In the summer of 1991, I was 19 and staying with relatives for a few months. A cousin five years younger than I was a subscriber to "Sassy" and she had several months of back issues on the hall bookshelves. One day at a loss for things to read, I picked up a random issue ... By the end of the summer, my cousin would notify me when she'd received a new issue and I'd rush to read it. I had no idea that I was only one of many males who also read Sassy, nor could I have foreseen that such a great magazine would have such a short life. I have a sister who'd read Seventeen but I never had any interest in that; it was too dull. What I liked about Sassy was why so many others loved it: it treated young women as though they were young women not a demographic, Sassy didn't talk down to its varied readers, it featured more than blondes on the cover, didn't have a "girls only" feel about it, and it was damn funny. The editors weren't a nameless, faceless mass but were people just like us who acknowledged that everybody was in this struggle known as life together, that life sometimes really blew, so once a month, why not just talk about what we could do to make it that much more bearable. I remember thinking Jane Pratt's "Letters from the Editor" were hilarious, and the Sonic Youth story when they went shopping at the downtown flea market being so cool - oh god, they like Sonic Youth too!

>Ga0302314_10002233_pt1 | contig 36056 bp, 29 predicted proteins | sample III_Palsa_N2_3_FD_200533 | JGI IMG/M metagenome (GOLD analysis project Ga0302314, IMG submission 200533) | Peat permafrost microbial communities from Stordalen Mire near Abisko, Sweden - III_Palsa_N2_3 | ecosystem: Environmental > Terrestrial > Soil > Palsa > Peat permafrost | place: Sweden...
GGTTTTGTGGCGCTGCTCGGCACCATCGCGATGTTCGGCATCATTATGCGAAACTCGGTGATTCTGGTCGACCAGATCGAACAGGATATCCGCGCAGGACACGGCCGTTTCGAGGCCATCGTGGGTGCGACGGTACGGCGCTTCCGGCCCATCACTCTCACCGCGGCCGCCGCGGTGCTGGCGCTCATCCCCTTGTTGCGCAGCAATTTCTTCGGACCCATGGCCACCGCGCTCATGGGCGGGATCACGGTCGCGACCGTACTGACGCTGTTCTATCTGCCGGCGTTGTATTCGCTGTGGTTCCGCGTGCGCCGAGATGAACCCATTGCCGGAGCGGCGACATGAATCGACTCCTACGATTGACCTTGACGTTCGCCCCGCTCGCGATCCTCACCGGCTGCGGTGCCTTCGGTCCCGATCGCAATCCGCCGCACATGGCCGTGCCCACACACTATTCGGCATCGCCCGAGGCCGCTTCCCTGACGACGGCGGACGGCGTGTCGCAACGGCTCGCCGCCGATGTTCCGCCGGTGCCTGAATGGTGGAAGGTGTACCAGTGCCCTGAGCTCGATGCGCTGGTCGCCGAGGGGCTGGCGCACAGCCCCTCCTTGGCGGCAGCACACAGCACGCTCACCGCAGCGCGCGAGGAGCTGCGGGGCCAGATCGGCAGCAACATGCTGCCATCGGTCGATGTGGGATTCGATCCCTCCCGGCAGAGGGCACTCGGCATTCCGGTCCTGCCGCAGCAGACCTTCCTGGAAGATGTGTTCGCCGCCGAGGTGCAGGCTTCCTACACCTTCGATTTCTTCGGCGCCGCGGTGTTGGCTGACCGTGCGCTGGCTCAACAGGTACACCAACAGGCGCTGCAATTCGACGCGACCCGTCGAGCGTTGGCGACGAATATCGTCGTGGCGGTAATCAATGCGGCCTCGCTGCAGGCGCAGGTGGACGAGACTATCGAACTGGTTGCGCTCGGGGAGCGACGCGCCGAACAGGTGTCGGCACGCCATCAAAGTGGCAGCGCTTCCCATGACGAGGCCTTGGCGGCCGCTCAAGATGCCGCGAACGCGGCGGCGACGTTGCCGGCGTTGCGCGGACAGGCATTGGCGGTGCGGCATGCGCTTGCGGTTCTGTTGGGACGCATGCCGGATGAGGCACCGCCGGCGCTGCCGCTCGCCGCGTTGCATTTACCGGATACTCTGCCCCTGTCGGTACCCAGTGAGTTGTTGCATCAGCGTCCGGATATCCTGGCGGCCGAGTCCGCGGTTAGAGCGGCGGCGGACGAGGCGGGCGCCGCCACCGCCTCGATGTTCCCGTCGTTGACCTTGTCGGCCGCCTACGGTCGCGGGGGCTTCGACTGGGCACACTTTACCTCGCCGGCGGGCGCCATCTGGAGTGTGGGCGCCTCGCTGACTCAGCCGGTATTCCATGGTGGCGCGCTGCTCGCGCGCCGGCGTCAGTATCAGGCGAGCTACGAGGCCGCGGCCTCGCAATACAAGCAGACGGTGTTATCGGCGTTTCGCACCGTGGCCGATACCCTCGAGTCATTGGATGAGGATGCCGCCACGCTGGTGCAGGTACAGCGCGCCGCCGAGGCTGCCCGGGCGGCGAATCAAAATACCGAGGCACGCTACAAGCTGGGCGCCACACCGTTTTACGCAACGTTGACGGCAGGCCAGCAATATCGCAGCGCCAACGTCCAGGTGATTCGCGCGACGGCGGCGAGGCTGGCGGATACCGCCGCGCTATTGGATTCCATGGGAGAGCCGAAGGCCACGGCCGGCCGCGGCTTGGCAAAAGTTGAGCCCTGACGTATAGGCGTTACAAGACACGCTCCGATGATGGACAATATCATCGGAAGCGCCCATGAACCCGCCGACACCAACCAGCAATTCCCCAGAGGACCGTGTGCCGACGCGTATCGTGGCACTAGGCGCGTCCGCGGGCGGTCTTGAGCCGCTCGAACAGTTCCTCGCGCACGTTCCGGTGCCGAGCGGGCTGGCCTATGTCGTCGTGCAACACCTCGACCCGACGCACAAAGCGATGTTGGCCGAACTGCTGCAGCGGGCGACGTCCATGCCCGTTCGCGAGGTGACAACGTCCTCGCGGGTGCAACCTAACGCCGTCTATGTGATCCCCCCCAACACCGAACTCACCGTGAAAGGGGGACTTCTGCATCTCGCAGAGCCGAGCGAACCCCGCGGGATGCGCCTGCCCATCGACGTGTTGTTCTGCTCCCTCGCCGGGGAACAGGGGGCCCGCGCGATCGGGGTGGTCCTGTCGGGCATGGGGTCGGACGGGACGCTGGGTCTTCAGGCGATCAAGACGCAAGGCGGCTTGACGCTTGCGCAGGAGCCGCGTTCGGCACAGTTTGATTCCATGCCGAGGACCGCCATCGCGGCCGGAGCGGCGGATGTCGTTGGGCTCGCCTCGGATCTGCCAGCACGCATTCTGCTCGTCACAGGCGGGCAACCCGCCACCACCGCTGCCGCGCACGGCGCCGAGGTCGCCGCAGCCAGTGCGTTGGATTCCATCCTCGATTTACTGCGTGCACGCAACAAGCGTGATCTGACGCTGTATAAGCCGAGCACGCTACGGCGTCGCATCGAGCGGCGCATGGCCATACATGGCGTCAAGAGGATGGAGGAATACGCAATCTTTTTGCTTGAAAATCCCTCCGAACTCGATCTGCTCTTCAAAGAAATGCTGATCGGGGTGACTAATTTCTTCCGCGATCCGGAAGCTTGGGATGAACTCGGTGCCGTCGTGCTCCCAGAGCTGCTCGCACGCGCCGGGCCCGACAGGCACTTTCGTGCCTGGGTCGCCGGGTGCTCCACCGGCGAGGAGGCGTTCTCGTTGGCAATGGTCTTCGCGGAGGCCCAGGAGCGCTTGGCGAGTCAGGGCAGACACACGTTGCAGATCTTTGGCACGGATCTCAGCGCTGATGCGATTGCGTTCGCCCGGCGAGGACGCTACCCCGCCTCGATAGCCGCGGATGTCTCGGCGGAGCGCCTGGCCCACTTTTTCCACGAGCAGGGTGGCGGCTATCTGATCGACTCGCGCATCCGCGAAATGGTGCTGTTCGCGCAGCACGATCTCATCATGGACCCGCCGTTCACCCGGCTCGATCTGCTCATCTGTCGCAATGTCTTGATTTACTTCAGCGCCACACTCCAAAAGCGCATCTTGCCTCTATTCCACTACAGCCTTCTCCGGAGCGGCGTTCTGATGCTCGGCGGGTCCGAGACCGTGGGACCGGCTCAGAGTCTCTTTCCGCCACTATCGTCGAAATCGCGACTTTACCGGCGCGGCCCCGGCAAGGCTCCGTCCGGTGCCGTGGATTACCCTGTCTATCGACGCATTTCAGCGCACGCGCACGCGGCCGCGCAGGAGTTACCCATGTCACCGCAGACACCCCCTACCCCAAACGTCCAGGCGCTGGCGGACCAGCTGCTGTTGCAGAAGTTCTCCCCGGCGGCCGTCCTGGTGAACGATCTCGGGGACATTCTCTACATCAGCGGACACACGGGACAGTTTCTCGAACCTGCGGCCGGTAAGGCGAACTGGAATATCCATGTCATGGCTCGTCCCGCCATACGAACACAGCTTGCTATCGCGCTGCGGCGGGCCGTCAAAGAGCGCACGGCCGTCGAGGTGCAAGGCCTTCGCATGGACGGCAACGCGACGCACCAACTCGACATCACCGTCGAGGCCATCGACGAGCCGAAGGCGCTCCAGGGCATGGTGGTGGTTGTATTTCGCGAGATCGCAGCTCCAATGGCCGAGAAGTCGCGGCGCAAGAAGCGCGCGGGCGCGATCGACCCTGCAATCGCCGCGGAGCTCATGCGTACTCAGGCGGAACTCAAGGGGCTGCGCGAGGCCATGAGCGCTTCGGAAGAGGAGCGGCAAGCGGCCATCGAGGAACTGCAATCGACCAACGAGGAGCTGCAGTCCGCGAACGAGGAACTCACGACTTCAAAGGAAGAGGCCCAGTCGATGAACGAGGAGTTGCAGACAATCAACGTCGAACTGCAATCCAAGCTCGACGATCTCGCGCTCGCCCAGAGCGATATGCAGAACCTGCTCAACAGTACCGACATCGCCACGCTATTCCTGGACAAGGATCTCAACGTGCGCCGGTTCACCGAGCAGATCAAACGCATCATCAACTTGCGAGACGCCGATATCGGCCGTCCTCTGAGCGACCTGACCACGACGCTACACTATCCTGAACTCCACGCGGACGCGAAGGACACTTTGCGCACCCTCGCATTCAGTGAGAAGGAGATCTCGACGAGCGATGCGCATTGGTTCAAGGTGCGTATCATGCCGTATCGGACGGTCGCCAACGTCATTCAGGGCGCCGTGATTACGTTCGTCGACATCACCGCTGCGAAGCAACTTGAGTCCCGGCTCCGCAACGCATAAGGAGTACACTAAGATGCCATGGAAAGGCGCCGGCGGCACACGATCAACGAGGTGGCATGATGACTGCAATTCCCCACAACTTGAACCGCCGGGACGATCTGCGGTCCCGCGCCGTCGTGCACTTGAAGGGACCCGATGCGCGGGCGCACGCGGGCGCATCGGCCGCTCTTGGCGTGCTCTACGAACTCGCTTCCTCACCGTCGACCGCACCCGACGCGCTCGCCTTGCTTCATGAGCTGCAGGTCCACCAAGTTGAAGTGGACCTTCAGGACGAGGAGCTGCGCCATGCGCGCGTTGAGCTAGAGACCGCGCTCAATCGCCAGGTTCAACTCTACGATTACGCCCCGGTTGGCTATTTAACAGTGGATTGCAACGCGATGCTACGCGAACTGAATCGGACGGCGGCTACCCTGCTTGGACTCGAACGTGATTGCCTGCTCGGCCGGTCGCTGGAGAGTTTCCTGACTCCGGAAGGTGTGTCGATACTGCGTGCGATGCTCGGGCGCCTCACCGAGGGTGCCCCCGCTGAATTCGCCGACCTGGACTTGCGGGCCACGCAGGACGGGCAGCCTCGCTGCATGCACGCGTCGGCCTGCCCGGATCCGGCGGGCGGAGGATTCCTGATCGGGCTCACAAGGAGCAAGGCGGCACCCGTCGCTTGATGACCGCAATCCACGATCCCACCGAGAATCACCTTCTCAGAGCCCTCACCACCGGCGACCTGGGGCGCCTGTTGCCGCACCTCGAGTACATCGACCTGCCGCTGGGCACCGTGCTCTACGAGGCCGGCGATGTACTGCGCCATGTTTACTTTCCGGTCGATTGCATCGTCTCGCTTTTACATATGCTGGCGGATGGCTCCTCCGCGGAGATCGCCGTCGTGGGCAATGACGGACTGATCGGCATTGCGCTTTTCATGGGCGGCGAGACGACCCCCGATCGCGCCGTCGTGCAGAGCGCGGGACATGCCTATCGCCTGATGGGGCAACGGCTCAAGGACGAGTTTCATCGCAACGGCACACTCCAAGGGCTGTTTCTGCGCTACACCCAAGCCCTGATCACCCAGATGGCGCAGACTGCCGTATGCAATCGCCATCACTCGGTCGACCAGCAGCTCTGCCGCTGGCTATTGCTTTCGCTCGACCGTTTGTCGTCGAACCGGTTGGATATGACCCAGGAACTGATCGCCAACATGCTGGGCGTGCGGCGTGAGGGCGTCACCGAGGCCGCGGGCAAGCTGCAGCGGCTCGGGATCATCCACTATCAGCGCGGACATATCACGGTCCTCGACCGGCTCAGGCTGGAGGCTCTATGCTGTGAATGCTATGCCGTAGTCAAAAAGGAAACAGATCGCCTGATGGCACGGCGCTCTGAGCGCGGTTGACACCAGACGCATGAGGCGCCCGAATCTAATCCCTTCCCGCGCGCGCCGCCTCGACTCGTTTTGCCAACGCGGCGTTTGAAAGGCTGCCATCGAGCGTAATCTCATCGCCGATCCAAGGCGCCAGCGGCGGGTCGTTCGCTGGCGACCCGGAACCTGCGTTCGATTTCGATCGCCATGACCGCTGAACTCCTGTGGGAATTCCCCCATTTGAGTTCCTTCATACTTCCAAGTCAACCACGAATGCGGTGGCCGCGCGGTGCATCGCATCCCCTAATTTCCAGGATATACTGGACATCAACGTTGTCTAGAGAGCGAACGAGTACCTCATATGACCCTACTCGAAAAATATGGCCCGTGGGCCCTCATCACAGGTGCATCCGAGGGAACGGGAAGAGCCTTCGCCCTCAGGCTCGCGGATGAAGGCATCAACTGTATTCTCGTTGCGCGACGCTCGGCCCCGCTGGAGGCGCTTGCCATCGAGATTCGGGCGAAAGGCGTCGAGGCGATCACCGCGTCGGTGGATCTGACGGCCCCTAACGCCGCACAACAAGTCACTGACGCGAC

Times unfortunately changed and advertisers balked, as they're wont to do and Sassy tried to become more of a Stepford Teen Mag. Then it folded.
"How Sassy Changed My Life" is a great chronicle of the rise, fall and legacy of this one of a kind magazine. It's a fun walk down memory lane, as well as a rather sobering look at how the advertisers would loves us all to live in a world where we all wear rose-colored glasses. Sassy refused to pander and sadly went away, but it's never been forgotten. This book is a wonderful love letter not only to the magazine, but a bygone era. I wish there had been photographs or excerpts from the magazine itself besides just the cover photo. Perhaps this will spur a best of Sassy compendium. That would be very welcome.
I'd love to think that if enough people read this book, or seek out back issues on eBay, that somebody will try to make their own cool magazine. In these days of more advertising control than ever as well as the electronic age, it may not even happen but I'm glad this book will show a younger generation what they missed out on and what they could, in one form or another, have again.
PS If you are unaware of the control advertisers have on media, please look for a copy of Gloria Steinem's eye-opening essay "Sex, Lies and Advertising" which is collected in her book "Moving Beyond Words." That will add some context to why magazines can struggle with including "controversial" content and will put Sassy's demise into perspective.